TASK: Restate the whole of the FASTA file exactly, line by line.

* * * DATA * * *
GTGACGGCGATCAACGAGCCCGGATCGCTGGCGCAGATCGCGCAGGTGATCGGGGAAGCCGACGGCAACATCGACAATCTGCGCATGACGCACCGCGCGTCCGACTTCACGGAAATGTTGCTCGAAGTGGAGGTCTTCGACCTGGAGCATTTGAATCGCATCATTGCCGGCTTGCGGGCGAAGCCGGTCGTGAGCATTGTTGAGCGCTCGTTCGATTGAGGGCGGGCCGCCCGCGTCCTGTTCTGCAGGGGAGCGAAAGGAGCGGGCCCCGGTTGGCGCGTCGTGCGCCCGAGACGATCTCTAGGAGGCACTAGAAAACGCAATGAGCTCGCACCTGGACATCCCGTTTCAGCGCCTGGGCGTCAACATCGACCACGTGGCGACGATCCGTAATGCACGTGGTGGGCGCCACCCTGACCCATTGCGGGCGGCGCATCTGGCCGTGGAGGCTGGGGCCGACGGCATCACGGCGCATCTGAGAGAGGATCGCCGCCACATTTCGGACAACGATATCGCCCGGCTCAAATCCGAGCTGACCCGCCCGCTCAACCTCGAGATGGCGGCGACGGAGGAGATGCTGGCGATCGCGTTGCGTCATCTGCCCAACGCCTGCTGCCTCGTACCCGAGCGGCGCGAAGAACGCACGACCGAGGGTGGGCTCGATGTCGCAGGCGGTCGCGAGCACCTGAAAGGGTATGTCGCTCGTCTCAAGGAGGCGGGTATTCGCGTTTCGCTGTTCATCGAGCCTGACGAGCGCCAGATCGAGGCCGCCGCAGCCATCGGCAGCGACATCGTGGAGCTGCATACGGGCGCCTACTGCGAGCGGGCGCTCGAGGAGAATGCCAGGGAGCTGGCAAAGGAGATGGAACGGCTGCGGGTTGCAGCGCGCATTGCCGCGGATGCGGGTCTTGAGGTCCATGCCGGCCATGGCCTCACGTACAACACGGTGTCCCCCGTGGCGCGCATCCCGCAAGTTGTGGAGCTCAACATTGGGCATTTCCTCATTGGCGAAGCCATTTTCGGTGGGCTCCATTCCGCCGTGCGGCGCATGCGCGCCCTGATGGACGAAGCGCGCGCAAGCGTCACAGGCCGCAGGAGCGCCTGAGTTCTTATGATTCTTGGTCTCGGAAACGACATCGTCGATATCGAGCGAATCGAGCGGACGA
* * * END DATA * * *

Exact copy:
GTGACGGCGATCAACGAGCCCGGATCGCTGGCGCAGATCGCGCAGGTGATCGGGGAAGCCGACGGCAACATCGACAATCTGCGCATGACGCACCGCGCGTCCGACTTCACGGAAATGTTGCTCGAAGTGGAGGTCTTCGACCTGGAGCATTTGAATCGCATCATTGCCGGCTTGCGGGCGAAGCCGGTCGTGAGCATTGTTGAGCGCTCGTTCGATTGAGGGCGGGCCGCCCGCGTCCTGTTCTGCAGGGGAGCGAAAGGAGCGGGCCCCGGTTGGCGCGTCGTGCGCCCGAGACGATCTCTAGGAGGCACTAGAAAACGCAATGAGCTCGCACCTGGACATCCCGTTTCAGCGCCTGGGCGTCAACATCGACCACGTGGCGACGATCCGTAATGCACGTGGTGGGCGCCACCCTGACCCATTGCGGGCGGCGCATCTGGCCGTGGAGGCTGGGGCCGACGGCATCACGGCGCATCTGAGAGAGGATCGCCGCCACATTTCGGACAACGATATCGCCCGGCTCAAATCCGAGCTGACCCGCCCGCTCAACCTCGAGATGGCGGCGACGGAGGAGATGCTGGCGATCGCGTTGCGTCATCTGCCCAACGCCTGCTGCCTCGTACCCGAGCGGCGCGAAGAACGCACGACCGAGGGTGGGCTCGATGTCGCAGGCGGTCGCGAGCACCTGAAAGGGTATGTCGCTCGTCTCAAGGAGGCGGGTATTCGCGTTTCGCTGTTCATCGAGCCTGACGAGCGCCAGATCGAGGCCGCCGCAGCCATCGGCAGCGACATCGTGGAGCTGCATACGGGCGCCTACTGCGAGCGGGCGCTCGAGGAGAATGCCAGGGAGCTGGCAAAGGAGATGGAACGGCTGCGGGTTGCAGCGCGCATTGCCGCGGATGCGGGTCTTGAGGTCCATGCCGGCCATGGCCTCACGTACAACACGGTGTCCCCCGTGGCGCGCATCCCGCAAGTTGTGGAGCTCAACATTGGGCATTTCCTCATTGGCGAAGCCATTTTCGGTGGGCTCCATTCCGCCGTGCGGCGCATGCGCGCCCTGATGGACGAAGCGCGCGCAAGCGTCACAGGCCGCAGGAGCGCCTGAGTTCTTATGATTCTTGGTCTCGGAAACGACATCGTCGATATCGAGCGAATCGAGCGGACGA